• The author and editor of the book take ideas about moving elements to the paper engineer.
  • A white dummy is produced, highlighting elements of how the book will work, providing a valuable mock-up for the paper engineer who will decide how the elements will fit.
  • A digital file is produced that will allow the printer to create dies in order to produce the moving paper elements, nesting the moving pieces so they will all fit onto the size sheet that will run through the press.
  • The editor and graphic designer will work with the illustrator and paper engineer to lay out each page, element by element. A highly collaborative process.
  • Once the flat layout is agreed by all, the illustrators creates the flat art in full colour. When the art work is complete, the illustrations are sent back to the graphic designer.
  • The designer takes the art work and creates a mechanical, which is an electronic file that shows the printer where the art work, is inserted into the page, and then sent to the printer.
  • The digital file of the art work and text for each page is output to a film. An offset printing method is used to apply each colour film plate to transfer colour onto the page.
  • The printed pages are proofed, approved by the editor, and await the attachment of the movable parts.
  • Meanwhile the movable elements are created. The dies are used to cut the movable parts using a hydraulic press.
  • However in sophisticated over-sea production houses like those in China, the dies are often made by hand using complex machinery.
  • The movable parts are often cut by hand and folded, glued, and applied in the same way.
  • The cover is glued or sewn.
  • Book is packaged and distributed to the distributor.


The process from conception to finished product, like with anything artistic, takes time and considerable effort


The process as you can see is one that has great artistic, design, engineering, and manufacturing sensibilities. A hugely collaborative effort that takes inspiration from all creative elements of the party. However, it touches on an interesting point. Much of the modern production of pop-up books on a mass scale is sent to China for production. A given in most industries today.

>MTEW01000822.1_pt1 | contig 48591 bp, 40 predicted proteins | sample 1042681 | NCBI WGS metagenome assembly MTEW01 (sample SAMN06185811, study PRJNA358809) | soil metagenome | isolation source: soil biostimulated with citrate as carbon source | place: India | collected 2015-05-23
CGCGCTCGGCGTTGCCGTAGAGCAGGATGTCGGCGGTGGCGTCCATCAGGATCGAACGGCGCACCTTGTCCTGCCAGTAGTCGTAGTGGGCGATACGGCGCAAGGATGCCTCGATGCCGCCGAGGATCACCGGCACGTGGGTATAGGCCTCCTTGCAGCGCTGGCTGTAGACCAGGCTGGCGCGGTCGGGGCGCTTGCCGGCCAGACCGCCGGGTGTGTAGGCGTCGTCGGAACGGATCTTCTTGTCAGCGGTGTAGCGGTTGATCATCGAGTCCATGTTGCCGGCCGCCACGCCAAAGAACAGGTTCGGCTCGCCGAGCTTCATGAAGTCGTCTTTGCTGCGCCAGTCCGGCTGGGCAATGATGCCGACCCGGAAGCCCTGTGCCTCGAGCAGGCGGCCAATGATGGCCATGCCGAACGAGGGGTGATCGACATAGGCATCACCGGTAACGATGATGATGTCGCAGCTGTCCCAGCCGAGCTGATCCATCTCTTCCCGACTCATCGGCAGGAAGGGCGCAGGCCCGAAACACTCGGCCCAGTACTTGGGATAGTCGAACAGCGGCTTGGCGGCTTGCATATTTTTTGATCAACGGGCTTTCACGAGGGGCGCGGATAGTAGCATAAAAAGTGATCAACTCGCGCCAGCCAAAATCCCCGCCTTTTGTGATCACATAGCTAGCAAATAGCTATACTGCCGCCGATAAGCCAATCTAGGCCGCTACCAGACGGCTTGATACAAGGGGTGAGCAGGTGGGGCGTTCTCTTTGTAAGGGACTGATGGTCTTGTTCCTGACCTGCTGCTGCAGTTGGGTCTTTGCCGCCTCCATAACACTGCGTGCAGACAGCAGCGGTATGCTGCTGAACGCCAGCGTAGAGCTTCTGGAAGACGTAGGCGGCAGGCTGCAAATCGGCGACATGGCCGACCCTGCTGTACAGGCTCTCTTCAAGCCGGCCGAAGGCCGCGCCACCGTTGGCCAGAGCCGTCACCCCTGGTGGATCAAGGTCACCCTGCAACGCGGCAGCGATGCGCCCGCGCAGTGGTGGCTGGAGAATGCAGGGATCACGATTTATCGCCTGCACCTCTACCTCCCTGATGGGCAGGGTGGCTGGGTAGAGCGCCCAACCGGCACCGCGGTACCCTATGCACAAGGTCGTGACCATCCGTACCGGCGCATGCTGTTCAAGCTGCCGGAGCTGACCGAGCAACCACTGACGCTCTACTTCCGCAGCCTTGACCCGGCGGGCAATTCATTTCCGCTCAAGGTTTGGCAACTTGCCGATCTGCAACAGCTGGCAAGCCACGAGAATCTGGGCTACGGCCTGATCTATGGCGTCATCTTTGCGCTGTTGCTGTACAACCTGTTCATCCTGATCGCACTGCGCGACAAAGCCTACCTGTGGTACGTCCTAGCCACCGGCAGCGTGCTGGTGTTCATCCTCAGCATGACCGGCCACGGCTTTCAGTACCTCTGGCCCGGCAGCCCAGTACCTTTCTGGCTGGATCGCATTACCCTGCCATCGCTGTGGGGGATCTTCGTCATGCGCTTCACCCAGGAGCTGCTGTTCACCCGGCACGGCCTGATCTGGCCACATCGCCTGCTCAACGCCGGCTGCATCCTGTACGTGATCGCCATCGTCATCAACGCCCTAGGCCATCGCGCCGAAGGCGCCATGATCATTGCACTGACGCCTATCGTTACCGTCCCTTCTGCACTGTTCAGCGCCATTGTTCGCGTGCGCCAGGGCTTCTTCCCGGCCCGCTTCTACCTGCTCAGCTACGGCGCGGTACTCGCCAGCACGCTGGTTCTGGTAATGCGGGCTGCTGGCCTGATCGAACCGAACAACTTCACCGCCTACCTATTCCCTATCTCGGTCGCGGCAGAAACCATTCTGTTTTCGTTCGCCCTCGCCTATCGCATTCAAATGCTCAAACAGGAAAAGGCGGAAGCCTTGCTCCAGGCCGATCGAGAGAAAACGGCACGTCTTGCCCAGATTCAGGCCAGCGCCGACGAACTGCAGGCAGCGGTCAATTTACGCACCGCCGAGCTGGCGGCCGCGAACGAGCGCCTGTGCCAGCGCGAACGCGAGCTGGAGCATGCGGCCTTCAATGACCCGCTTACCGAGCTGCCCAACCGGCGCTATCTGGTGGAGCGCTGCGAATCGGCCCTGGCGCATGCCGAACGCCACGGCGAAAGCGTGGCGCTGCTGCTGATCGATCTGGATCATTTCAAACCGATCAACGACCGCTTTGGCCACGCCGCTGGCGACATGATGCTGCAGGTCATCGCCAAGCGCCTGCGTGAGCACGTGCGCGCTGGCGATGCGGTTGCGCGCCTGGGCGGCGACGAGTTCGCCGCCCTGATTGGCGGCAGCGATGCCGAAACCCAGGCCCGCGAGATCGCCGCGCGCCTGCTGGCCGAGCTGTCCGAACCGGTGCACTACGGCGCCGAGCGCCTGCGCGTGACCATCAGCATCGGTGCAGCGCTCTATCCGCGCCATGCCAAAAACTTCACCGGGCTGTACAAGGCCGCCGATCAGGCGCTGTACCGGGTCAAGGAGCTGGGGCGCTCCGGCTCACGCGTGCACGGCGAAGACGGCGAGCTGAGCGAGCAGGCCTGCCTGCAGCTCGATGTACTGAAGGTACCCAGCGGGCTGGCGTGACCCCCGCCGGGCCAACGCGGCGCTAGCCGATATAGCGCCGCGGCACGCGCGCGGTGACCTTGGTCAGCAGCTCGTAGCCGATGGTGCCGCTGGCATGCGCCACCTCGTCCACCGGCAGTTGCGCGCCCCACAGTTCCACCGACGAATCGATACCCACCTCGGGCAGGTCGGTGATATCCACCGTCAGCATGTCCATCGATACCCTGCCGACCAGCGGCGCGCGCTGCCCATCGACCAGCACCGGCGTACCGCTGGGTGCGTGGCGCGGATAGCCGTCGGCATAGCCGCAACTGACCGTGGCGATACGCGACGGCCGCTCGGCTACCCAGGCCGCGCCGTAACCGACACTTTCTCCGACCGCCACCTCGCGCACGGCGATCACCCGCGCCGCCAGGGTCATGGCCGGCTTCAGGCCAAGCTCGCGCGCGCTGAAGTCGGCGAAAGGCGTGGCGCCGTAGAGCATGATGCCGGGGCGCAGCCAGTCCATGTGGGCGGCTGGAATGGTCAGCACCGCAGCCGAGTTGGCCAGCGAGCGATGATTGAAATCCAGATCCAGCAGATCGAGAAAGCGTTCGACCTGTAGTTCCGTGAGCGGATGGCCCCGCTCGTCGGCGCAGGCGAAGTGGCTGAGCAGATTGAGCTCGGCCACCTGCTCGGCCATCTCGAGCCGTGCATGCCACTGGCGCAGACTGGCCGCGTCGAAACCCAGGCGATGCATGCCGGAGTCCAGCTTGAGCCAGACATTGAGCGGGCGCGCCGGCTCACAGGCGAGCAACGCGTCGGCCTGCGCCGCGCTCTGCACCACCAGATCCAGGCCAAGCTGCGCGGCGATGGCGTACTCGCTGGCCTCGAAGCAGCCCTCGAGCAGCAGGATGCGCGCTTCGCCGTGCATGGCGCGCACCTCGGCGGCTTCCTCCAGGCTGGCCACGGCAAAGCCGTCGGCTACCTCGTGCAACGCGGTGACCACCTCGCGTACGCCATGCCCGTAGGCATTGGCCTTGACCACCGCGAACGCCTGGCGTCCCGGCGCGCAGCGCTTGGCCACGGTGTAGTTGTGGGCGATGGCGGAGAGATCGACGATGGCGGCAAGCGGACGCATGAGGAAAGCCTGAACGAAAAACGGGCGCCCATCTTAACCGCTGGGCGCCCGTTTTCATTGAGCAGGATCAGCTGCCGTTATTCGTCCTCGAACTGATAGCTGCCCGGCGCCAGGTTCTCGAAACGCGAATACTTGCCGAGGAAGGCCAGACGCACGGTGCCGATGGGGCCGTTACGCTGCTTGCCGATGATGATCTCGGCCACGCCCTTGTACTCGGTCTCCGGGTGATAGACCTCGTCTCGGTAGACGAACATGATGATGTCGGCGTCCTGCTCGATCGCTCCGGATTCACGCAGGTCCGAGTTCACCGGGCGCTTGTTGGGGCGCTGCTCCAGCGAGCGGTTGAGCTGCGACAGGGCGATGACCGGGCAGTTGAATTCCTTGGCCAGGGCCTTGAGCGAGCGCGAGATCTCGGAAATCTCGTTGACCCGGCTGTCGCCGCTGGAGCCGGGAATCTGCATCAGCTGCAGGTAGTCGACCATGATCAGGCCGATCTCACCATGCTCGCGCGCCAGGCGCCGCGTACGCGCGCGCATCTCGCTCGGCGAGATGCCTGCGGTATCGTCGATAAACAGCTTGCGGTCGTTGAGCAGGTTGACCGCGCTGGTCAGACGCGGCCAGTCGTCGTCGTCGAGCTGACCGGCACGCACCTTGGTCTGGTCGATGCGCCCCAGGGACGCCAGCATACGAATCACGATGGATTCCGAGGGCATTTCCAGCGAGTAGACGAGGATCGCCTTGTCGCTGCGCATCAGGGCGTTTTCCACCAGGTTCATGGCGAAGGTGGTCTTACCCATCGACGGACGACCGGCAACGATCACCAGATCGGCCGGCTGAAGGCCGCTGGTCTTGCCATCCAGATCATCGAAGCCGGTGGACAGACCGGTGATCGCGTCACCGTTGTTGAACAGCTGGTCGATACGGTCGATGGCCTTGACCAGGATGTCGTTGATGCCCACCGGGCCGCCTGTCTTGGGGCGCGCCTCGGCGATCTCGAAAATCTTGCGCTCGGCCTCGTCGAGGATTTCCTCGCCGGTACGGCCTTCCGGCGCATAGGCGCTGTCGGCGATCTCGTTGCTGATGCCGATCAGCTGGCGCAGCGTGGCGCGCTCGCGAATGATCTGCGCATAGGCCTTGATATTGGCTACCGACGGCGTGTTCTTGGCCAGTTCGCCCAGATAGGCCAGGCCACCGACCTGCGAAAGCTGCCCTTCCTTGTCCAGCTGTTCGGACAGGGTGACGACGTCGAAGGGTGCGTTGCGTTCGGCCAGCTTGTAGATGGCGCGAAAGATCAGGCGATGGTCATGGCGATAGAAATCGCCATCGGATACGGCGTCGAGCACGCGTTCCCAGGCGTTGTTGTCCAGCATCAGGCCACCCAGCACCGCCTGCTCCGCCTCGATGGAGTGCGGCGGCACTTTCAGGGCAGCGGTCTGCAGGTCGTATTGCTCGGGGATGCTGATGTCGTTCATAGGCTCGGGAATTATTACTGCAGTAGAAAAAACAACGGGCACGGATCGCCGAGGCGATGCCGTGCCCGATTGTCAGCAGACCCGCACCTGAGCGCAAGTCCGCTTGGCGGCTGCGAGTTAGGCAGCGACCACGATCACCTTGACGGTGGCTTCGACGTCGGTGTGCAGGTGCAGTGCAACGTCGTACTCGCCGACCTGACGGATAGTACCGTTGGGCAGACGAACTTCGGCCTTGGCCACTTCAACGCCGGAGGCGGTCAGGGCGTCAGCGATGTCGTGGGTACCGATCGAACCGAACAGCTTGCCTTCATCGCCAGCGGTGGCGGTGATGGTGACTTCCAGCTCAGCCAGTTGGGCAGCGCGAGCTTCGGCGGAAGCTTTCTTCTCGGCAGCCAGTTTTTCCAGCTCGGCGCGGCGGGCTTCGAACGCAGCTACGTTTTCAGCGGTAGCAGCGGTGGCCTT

These manufacturers are rare if all but absent from the contemporary UK market today. One resilient group of creatives still run David Hawcock books in Bath. According to Hawcock Books, they are: “A skilled company devoted to the conception, design and production of highly-creative and original pop-up art and three-dimensional paper-engineered products. With a wealth of experience in conceiving, developing, printing, and manufacturing pop-up books and novelty items for the publishing industry, we also undertake demanding commissions from the advertising world, such as model-making, point-of-sale, and all printed three-dimensional aspects of major campaigns.”


Before the finished product, such as this 3D book by Robert Sabuda, a ‘white dummy’ or mock-up is produced to see how the book will work



Not only are Hawcock Books dedicated to paper engineering and the production of this art form, they also understand how to adapt to the market. Their ‘Innovation and the Internet’ section shows how their pop-up animations and film set ideas are continuing to push the innovation surrounding their products. Unfortunately, these books are produced with a ‘close relationship with far eastern partners’ and a production process that is very much gone from the UK.

Other companies like PaperSmyths, a great looking company, cements the idea that this manufacturing is far gone from the UK. AA readers, correct me if I am factually incorrect, but the ambiguousness of where these books are produced on the ‘how we make pop-ups’ section serves as yet another reminder that these processes have left the UK.

One thing is understandable, printers and print houses want to retain profitability. And being such a highly collaborative process, it is unsurprising that in today’s economy it is not outsourced in some way.


Joseph Harvey writes on behalf of Instant Print W1. For more information visit www.ipw1.co.uk